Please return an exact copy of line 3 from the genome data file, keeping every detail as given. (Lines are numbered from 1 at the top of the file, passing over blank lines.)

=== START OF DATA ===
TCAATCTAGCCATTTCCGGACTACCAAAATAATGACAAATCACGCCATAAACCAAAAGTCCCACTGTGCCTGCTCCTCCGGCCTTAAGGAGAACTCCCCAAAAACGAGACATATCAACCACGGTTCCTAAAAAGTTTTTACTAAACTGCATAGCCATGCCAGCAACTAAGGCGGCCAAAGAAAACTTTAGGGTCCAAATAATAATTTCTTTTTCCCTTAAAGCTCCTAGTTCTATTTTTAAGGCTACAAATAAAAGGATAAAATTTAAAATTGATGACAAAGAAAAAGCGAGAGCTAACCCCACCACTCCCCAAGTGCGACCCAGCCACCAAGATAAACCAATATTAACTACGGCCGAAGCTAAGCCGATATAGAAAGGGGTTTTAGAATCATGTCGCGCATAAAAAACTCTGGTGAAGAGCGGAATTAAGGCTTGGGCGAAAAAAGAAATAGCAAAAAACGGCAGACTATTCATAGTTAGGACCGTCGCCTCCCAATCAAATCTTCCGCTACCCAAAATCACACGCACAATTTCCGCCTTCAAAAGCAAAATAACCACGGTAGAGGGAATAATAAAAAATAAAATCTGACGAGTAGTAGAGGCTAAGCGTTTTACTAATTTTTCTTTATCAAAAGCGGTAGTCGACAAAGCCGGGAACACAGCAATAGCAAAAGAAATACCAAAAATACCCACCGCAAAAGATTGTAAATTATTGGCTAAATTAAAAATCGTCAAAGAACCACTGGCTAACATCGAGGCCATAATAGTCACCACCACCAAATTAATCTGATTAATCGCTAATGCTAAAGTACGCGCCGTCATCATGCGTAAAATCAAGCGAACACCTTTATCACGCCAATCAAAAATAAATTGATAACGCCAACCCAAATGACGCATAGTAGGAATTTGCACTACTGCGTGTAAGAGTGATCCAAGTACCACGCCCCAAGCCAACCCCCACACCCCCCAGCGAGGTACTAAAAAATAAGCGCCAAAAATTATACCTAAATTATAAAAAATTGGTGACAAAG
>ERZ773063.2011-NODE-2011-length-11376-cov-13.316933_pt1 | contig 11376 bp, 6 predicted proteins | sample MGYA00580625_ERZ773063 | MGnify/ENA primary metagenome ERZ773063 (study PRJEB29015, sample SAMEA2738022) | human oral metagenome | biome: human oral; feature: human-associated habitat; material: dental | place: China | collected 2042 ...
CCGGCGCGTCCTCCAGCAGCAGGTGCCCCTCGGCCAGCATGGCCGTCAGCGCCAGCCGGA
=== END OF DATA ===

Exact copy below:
CCGGCGCGTCCTCCAGCAGCAGGTGCCCCTCGGCCAGCATGGCCGTCAGCGCCAGCCGGA